Police in Baton Rouge say they have arrested three people who stole guns with the goal of killing police officers. They are still looking for a fourth suspect in the alleged plot, NPR's Greg Allen reports.

"Police say the thefts were at a Baton Rouge pawn shop early Saturday morning," Greg says. "One person was arrested at the scene. Since then, two others have been arrested and six of the eight stolen handguns have been recovered. Police are still looking for one other man."

A 13-year-old boy is among those arrested, Greg says.

Copyright 2016 NPR. To see more, visit http://www.npr.org/.

After an international tribunal invalidated Beijing's claims to the South China Sea, Chinese authorities have declared in no uncertain terms that they will be ignoring the ruling.

The Philippines brought the case to the Permanent Court of Arbitration in The Hague, objecting to China's claims to maritime rights in the disputed waters. The tribunal agreed that China had no legal authority to claim the waters, and was infringing on the sovereign rights of the Philippines.

Donald Trump is firing back at Supreme Court Justice Ruth Bader Ginsburg after she made disparaging comments about him in several media interviews. He tweeted late Tuesday that she "has embarrassed all" with her "very dumb" comments about the candidate. Trump ended his tweet with "Her mind is shot - resign!":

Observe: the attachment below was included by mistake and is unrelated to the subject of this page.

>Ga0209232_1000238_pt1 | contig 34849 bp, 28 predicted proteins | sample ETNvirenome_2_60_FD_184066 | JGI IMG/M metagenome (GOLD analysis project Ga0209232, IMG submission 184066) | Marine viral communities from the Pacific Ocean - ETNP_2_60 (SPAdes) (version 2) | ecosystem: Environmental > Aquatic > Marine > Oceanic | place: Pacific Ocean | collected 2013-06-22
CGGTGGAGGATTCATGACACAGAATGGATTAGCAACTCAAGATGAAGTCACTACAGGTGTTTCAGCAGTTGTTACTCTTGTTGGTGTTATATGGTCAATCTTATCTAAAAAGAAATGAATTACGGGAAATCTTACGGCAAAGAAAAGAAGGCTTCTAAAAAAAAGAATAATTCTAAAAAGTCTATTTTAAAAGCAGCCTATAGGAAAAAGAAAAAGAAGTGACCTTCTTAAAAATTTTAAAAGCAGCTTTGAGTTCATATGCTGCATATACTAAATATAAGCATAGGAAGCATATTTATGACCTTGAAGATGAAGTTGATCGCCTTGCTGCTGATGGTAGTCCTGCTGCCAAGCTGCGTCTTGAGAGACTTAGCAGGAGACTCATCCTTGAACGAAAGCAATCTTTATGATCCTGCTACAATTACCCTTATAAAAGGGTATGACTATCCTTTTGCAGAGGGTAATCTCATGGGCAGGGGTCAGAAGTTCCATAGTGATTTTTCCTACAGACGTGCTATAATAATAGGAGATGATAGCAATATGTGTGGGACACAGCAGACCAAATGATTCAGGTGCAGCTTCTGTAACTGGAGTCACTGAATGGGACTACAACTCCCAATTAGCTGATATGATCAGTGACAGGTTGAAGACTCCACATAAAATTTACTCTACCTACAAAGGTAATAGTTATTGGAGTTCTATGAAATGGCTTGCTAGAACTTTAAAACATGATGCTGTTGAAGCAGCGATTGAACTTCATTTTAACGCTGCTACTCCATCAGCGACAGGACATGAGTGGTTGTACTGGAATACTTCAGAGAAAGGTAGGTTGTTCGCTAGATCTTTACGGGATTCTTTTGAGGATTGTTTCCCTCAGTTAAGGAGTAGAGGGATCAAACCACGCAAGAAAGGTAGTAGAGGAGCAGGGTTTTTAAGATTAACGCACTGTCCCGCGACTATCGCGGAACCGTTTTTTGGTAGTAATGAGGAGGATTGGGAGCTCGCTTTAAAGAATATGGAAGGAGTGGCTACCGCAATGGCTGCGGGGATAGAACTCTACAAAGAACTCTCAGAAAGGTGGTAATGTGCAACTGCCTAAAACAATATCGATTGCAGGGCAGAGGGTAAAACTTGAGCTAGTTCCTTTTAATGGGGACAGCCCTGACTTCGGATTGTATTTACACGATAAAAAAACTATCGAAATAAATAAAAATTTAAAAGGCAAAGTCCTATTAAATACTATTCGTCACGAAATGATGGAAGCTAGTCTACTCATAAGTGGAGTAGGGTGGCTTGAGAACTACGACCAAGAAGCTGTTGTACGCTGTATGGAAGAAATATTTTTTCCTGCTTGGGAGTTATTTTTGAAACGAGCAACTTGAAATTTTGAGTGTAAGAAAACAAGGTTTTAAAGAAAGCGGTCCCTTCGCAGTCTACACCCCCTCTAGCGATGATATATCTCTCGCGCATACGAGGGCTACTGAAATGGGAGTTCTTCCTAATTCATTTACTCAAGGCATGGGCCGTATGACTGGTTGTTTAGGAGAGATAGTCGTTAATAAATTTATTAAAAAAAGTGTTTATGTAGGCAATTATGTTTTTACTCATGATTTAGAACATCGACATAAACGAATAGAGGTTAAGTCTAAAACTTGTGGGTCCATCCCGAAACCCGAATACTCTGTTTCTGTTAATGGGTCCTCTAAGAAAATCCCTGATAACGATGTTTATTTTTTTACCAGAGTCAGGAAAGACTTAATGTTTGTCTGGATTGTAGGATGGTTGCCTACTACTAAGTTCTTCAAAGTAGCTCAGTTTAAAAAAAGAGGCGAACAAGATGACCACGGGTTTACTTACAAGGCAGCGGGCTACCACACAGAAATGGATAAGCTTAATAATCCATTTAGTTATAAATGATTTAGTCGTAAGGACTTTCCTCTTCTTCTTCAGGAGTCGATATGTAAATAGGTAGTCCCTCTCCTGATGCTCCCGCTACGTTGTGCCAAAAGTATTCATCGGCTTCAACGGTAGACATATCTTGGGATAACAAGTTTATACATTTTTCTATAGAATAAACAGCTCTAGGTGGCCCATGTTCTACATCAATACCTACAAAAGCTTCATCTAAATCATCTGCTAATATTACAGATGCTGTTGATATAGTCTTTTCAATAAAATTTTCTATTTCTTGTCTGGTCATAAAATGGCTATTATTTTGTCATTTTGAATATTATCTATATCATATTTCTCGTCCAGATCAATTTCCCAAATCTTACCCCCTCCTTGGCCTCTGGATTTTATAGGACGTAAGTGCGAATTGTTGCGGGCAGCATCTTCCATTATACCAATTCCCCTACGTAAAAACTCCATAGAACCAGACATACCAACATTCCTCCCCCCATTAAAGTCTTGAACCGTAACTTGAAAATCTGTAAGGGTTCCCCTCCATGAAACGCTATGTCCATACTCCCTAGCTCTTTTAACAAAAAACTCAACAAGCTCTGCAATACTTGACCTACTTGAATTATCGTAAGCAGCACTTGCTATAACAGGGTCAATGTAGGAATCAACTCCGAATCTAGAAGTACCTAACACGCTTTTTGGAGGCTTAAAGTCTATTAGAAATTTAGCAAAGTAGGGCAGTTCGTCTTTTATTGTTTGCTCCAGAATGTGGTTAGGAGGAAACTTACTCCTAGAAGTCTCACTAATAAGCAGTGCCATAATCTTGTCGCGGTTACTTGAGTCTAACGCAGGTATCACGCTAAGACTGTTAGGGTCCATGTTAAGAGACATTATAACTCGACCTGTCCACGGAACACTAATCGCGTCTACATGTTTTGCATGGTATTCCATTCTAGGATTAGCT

Donald Trump wrapped up his public tryout of potential vice presidential candidates in Indiana Tuesday night with Gov. Mike Pence giving the final audition.

The Indiana governor's stock as Trump's possible running mate is believed to be on the rise, with New Jersey Gov. Chris Christie and former House Speaker Newt Gingrich also atop the list. Sources tell NPR the presumptive GOP presidential nominee is close to making a decision, which he's widely expected to announce by Friday.

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The unassuming hero of Jonas Karlsson's clever, Kafkaesque parable is the opposite of a malcontent. Despite scant education, a limited social life, and no prospects for success as it is usually defined, he's that rarity, a most happy fella with an amazing ability to content himself with very little. But one day, returning to his barebones flat from his dead-end, part-time job at a video store, he finds an astronomical bill from an entity called W.R.D. He assumes it's a scam. Actually, it is more sinister-- and it forces him to take a good hard look at his life and values.

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Donald Trump picked a military town — Virginia Beach, Va. — to give a speech Monday on how he would go about overhauling the Department of Veterans Affairs if elected.

He blamed the Obama administration for a string of scandals at the VA during the past two years, and claimed that his rival, Hillary Clinton, has downplayed the problems and won't fix them.

Copyright 2016 NPR. To see more, visit http://www.npr.org/.